We always say the most dangerous part of living in some of these countries is driving. The Zambian highways and roads are narrow with little or no shoulders and are very busy with buses and huge trucks hauling equipment to the mines. They scream along with cars trying to pass them making it seem like a game of chicken.
At one point we were behind a very wide truck that took up 3/4 of road, forcing many cars and trucks coming towards him to veer off into the ditches. Despite having an escort truck ahead, and one behind, the driver refused to pull off or move over when he was able to. We followed him for several butt clenching, teeth grinding miles watching people trying to pass him until finally he let us by.
We headed northwest through Kitwe, Chingola and spent the night in Solwezi. Once we turned off the main highway we passed many villages and clusters of huts. The Jehovah Witnesses have arrived in full force and I was surprised to count 10 kingdom halls within 60 kms.
While Roger went to the Kansanshi project, I stayed behind at the Royal Solwezi Hotel and enjoyed reading on the veranda.
|Grounds at the Royal Solwezi Hotel|
|We got an early morning start heading to the project at Konkola|
|Motherhood truly is a "balancing act" in Africa. The lady in the middle is carrying a baby on her back while balancing the large bundle on her head.|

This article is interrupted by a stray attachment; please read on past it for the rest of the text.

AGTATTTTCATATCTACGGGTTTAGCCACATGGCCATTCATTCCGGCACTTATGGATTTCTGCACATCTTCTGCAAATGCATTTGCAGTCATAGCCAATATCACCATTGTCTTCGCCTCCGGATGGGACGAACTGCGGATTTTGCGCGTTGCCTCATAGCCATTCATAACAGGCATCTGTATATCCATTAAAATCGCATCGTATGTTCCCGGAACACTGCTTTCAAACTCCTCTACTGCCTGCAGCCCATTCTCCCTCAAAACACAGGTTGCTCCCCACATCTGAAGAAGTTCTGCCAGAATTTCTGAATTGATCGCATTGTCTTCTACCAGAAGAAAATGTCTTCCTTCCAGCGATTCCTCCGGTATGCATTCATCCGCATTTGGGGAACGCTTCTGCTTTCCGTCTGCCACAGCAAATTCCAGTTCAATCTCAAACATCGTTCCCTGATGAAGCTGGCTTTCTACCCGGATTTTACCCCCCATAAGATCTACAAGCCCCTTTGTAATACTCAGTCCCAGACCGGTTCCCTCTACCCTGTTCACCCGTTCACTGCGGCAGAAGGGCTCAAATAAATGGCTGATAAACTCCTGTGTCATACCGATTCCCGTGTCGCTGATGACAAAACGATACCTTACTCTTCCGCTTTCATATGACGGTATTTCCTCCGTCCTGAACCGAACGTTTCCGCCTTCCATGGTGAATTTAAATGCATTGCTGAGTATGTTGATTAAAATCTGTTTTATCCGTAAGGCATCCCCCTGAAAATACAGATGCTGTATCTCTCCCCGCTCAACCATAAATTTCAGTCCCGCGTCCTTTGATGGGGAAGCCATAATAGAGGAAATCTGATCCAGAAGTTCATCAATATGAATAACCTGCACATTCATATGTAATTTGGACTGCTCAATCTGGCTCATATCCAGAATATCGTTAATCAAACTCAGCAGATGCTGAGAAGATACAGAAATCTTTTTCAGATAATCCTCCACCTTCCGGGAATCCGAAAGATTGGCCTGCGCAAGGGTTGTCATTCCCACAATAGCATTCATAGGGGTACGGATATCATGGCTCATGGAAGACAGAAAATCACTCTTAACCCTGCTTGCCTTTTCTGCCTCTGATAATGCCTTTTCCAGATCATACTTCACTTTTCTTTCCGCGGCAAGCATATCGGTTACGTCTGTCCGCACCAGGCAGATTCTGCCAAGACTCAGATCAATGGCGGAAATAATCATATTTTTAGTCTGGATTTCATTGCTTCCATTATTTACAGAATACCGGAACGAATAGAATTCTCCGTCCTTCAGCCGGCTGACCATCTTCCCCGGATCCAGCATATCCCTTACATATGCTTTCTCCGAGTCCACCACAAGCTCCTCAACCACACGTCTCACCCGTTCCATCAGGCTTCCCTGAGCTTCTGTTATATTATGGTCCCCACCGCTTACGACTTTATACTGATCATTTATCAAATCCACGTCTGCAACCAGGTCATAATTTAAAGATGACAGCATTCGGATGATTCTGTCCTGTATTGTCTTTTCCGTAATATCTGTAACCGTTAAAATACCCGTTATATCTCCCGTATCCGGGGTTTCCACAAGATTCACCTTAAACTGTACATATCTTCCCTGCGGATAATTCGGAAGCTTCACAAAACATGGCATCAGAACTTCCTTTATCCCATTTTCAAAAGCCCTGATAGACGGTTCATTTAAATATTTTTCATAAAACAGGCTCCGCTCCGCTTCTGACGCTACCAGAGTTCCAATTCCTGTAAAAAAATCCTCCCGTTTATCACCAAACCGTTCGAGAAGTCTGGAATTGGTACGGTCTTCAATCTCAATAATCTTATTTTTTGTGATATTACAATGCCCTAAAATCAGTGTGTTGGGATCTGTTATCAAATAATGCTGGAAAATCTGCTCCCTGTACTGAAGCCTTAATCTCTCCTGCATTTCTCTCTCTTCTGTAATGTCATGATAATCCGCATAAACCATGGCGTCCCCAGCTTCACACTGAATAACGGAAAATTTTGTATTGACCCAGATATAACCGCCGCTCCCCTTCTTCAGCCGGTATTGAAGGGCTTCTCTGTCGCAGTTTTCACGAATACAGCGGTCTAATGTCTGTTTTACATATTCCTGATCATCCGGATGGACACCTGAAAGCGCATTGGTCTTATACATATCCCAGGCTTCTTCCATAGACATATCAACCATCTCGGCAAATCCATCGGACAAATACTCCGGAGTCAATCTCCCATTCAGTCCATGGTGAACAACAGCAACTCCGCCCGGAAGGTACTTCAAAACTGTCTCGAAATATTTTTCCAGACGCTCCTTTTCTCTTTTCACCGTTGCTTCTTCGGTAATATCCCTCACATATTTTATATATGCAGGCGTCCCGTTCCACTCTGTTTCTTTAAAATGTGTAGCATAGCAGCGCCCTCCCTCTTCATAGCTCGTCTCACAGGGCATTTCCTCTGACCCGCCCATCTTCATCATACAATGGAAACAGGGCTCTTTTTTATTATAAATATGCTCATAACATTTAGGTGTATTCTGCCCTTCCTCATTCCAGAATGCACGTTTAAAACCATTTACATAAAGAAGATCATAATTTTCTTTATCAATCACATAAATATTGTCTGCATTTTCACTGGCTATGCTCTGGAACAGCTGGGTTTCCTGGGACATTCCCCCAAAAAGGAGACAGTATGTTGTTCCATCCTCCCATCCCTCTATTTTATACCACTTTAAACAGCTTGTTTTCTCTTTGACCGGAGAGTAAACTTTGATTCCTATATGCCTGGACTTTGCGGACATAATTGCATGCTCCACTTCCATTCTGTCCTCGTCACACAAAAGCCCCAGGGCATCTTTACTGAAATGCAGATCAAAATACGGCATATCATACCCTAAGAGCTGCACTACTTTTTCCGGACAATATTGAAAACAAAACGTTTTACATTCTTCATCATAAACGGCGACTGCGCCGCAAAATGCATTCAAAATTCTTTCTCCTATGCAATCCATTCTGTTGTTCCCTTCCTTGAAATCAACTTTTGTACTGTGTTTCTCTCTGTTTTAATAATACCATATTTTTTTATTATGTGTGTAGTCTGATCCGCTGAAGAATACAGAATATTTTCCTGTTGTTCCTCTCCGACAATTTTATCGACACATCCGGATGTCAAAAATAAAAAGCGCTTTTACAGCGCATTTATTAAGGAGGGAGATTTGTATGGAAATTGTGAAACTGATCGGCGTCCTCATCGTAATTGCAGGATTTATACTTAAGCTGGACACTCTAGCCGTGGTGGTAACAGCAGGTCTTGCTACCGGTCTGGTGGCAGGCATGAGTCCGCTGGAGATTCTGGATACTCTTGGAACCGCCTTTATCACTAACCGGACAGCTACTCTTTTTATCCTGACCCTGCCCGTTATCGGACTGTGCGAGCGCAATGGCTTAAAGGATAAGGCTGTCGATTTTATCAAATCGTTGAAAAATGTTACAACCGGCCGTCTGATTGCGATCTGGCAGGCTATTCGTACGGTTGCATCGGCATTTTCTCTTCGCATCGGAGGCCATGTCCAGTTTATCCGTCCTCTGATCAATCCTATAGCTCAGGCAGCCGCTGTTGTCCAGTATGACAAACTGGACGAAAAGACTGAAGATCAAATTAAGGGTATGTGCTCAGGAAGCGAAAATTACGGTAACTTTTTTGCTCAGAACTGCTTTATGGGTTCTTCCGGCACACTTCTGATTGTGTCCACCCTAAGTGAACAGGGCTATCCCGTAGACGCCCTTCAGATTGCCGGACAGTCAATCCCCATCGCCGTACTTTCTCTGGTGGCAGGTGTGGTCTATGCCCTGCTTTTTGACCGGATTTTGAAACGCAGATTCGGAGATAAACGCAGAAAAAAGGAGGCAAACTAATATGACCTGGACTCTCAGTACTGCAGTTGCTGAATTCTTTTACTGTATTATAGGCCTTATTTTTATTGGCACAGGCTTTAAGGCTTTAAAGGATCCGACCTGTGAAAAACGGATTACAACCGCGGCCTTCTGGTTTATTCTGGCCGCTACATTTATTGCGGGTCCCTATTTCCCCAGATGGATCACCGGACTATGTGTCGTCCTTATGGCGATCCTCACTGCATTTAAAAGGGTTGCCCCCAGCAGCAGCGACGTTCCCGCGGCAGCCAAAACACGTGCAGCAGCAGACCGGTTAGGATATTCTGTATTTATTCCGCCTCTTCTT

|Typical family cluster of huts|
|I would love to drop by the palace some day!|
|Bundles of charcoal being sold on the roadside|
|Lots of little stores can be found along the highway. Love the sign "Let them talk - only God knows"|
|The Layne camp at Konkola|
|Dining hall and TV lounge|
It always amazes me how trees can thrive atop termite mounds. They must have a symbiotic relationship because it just doesn't seem to make sense. Some termite mounds can be 30 feet tall and are said to be 10,000 years old.
|The rock formations reminded me a little of the Drumheller area of Alberta|
|Huge mines in the Northwest and Copperbelt territories|
|Roadside vendors often set up near police checkpoints to take advantage of stopped traffic|
|Huge outdoor furniture store along the road. Not sure what happens when it rains.|
|Large termite mounds|
|The beautiful lilac-like trees are starting to lose their blossoms, making it look like purple snow|
While having dinner in Solwezi, I decided to try out speaking Bemba to our waiter who had been very kind. As he placed our meals, I gamely said, "twa to te la" (thank you). He looked a little puzzled at first, then broke into a huge smile and said, "Ahh, madame! You are almost there."
The pessimist complains about the wind; the optimist expects it to change; the realist adjusts the sails.
William Arthur Ward